When it comes to managing the sales process, it’s common to make one of two errors – under analyze, or over analyze. Under analyzing how your sales process is working can leave you with limited information, often resulting in decision making based on guesswork and gut feel. Over analyzing can provide lots of information (picture the 30 page “Pipeline Report” with slide after slide of detailed pie and funnel charts). But it can also be confusing and lead to “analysis paralysis.”
What is the answer? There are seemingly hundreds of vendors pitching their wares to help in this area. If you’ve had “Vice President of Sales” in your title for more than a couple months, you’ve probably already been inundated by most of them offering you their tool, training program or “solution.” The space is crowded with messages that drone “use this approach and you’ll increase sales output by X percent.” And the bits of truth found within each choice add to the temptation and make navigating the way all the more confusing. Many leaders are driven to either sign up for more than they need or ignore them all and stick with what they’re used to doing.
Let’s get back to basics. Regardless of what CRM tool or sales process methodology you use, there are three primary metrics you should care about. Namely, deal quantity, quality and velocity.
Deal Quantity. These volume measures include the number of leads, the number of deals, and the value of the pipeline in terms of total or expected value for a specific period of time (daily, weekly, monthly, or quarterly). It’s hard to imagine running a sales team without these classic pipeline metrics. However, it’s easy to fall in to the trap of focusing exclusively on quantity metrics.
Deal Quality. Quality metrics are more difficult to measure but using them adds a critical lens to the effectiveness of the sales process. Are leads qualified effectively? Are deal sizes and types attractive? Close rate is the classic quality metric. Win/loss analysis can provide valuable insights into strengths and weaknesses of your sales effort and the advantages or shortcomings of your offerings. The main reason why quality metrics are so difficult to manage is doing so requires a well-defined, consistently executed sales process.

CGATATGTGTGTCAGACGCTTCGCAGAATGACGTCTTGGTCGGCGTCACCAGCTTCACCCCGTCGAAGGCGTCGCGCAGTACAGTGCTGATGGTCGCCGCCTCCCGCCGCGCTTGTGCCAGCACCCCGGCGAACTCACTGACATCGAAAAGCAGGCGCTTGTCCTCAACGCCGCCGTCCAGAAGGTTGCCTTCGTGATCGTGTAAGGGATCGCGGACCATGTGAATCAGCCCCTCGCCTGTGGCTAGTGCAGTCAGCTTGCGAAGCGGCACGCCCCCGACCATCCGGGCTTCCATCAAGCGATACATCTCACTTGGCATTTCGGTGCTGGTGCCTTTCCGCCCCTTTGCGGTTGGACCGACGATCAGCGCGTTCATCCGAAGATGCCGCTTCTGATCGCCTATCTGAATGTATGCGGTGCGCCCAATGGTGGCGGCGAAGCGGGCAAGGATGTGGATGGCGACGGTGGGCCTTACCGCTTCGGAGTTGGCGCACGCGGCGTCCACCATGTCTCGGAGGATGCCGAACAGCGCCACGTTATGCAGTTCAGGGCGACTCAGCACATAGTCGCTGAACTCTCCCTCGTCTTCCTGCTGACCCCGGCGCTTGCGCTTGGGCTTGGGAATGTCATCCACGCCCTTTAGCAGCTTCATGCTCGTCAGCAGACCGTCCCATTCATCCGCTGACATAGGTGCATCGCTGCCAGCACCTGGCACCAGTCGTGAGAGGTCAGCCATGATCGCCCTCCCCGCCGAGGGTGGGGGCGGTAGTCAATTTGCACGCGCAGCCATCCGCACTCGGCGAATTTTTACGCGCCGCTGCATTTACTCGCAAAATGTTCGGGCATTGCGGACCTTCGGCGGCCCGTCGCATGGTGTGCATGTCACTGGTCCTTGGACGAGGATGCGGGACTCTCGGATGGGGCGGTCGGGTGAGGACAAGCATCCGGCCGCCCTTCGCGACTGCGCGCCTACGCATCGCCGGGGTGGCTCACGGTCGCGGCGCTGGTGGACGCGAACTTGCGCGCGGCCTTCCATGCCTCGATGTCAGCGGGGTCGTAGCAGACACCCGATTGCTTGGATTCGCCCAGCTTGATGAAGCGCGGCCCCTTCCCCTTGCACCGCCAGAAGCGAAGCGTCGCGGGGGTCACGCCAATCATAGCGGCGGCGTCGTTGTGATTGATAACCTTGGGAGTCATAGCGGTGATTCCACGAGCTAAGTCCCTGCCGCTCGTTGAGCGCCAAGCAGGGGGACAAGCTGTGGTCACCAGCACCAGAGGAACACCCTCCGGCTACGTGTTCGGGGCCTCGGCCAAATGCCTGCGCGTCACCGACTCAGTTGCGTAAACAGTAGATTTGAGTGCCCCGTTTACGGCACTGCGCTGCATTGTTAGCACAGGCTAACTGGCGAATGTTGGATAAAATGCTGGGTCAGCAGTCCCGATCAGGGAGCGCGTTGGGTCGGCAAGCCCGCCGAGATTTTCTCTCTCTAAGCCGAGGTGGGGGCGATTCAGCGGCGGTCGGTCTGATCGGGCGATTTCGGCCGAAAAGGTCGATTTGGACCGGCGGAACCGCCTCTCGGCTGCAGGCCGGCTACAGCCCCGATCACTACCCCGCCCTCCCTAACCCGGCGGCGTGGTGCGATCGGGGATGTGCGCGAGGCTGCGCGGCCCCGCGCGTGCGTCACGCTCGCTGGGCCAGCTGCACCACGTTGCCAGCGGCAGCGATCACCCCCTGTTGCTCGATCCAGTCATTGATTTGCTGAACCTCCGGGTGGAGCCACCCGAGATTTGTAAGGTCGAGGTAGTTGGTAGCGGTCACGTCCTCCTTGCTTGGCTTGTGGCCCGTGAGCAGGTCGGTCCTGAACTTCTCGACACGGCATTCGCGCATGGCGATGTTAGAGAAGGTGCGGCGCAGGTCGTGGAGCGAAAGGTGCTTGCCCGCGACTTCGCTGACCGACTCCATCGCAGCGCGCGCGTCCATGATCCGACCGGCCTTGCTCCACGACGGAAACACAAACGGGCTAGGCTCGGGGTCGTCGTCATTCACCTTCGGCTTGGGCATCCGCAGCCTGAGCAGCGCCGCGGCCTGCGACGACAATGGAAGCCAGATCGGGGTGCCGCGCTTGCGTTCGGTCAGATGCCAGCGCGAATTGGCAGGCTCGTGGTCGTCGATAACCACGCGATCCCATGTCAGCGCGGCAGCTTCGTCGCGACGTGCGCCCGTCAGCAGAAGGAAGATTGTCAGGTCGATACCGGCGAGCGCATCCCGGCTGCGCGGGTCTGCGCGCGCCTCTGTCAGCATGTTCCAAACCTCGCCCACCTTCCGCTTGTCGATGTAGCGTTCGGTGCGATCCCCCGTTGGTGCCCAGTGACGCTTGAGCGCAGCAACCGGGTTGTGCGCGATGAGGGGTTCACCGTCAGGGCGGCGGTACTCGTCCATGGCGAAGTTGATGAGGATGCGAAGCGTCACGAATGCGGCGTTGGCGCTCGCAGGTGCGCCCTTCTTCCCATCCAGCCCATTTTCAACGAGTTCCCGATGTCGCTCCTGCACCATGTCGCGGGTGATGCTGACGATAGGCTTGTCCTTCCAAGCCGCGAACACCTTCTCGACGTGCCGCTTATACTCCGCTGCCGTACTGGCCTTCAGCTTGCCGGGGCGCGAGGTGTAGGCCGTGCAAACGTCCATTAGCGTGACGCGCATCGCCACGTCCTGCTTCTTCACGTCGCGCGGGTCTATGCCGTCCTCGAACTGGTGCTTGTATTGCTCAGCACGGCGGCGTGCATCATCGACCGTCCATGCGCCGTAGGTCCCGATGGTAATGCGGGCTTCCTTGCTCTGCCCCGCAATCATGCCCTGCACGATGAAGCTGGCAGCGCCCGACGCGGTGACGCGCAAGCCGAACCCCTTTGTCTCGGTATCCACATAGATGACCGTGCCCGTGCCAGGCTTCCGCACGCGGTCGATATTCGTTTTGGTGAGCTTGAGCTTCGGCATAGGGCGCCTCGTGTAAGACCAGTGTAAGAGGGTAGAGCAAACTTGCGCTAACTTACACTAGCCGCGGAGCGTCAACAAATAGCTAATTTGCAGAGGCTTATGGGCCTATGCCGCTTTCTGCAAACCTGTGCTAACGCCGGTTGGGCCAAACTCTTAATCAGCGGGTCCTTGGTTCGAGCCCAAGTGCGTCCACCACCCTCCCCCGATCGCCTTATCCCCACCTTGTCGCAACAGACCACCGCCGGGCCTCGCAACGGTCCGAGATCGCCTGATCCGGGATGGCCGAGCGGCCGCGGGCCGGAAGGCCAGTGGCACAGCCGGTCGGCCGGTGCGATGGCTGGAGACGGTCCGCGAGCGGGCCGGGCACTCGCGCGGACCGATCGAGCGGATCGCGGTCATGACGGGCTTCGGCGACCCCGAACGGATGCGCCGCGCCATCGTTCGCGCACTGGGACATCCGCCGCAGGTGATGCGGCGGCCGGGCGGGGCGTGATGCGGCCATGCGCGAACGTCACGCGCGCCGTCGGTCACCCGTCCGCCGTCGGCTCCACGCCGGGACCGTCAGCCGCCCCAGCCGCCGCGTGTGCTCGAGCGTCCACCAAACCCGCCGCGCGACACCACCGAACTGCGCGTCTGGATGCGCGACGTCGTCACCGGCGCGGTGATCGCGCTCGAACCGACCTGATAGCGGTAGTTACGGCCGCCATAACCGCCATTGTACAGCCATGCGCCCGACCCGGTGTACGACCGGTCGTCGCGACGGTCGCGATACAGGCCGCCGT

Deal Velocity. Deal velocity measures the “turnover” of deals, or the speed of the funnel. Once a lead shows up in the funnel, how quickly does it move through the process? How much time in both total duration and in actual rep selling hours does closing the deal require? You can gain valuable insights from assessing where deals get hung up in the process and what constraints, both internal and external, may be causing this. The number one shortfall for most sales forces is the reluctance to qualify out deals. Sales people tend to be eternal optimists. But “speed to failure,” i.e. walking away from deals that are not qualified is critical to deal velocity. If the average age of lost deals is significantly higher than won deals, you have a problem in this area. Analyzing this effectively also requires a well-defined and consistently executed sales process.
Benchmarks? Let’s assume for a moment that you effectively track all of the above metrics in a simple and concise fashion. The next obvious question is what level of performance should you expect? There are several data sources, surveys, and rules of thumb you will find. The classic rule of thumb I hear the most is “we expect 3x pipeline,” meaning the total pipeline value for a specific period of time (commonly one quarter) should equal three times the sales target for that same period. This might be directionally correct and useful. However, when it comes to sales process, the best benchmarks are internal. In other words, once you have a well-defined and consistently executed sales process you can track these measures month over month, quarter over quarter, and year over year, comparing them to actual sales results. This will yield the insight to determine what is desired or necessary for your business.
Interested in learning more? Contact the Alexander Group to learn how to effectively design, manage and measure your sales process.
Learn more about AGI’s Sales Analytics practice.
Original author: Paul Vinogradov